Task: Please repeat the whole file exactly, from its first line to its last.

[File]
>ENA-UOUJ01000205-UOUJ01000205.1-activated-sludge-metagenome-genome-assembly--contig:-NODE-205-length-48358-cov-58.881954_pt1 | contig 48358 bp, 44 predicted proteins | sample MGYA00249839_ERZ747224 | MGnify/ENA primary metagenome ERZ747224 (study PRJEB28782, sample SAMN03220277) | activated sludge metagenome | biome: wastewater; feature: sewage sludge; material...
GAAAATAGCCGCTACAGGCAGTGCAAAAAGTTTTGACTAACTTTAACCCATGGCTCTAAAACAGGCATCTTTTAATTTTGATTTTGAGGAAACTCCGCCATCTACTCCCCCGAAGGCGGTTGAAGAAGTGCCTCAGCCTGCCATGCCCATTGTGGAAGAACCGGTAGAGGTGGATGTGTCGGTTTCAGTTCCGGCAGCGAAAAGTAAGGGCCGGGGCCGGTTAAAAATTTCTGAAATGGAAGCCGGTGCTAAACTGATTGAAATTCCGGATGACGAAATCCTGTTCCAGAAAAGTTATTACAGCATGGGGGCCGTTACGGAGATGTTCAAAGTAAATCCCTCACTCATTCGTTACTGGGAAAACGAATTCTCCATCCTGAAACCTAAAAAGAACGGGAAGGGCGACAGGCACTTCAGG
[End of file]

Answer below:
>ENA-UOUJ01000205-UOUJ01000205.1-activated-sludge-metagenome-genome-assembly--contig:-NODE-205-length-48358-cov-58.881954_pt1 | contig 48358 bp, 44 predicted proteins | sample MGYA00249839_ERZ747224 | MGnify/ENA primary metagenome ERZ747224 (study PRJEB28782, sample SAMN03220277) | activated sludge metagenome | biome: wastewater; feature: sewage sludge; material...
GAAAATAGCCGCTACAGGCAGTGCAAAAAGTTTTGACTAACTTTAACCCATGGCTCTAAAACAGGCATCTTTTAATTTTGATTTTGAGGAAACTCCGCCATCTACTCCCCCGAAGGCGGTTGAAGAAGTGCCTCAGCCTGCCATGCCCATTGTGGAAGAACCGGTAGAGGTGGATGTGTCGGTTTCAGTTCCGGCAGCGAAAAGTAAGGGCCGGGGCCGGTTAAAAATTTCTGAAATGGAAGCCGGTGCTAAACTGATTGAAATTCCGGATGACGAAATCCTGTTCCAGAAAAGTTATTACAGCATGGGGGCCGTTACGGAGATGTTCAAAGTAAATCCCTCACTCATTCGTTACTGGGAAAACGAATTCTCCATCCTGAAACCTAAAAAGAACGGGAAGGGCGACAGGCACTTCAGG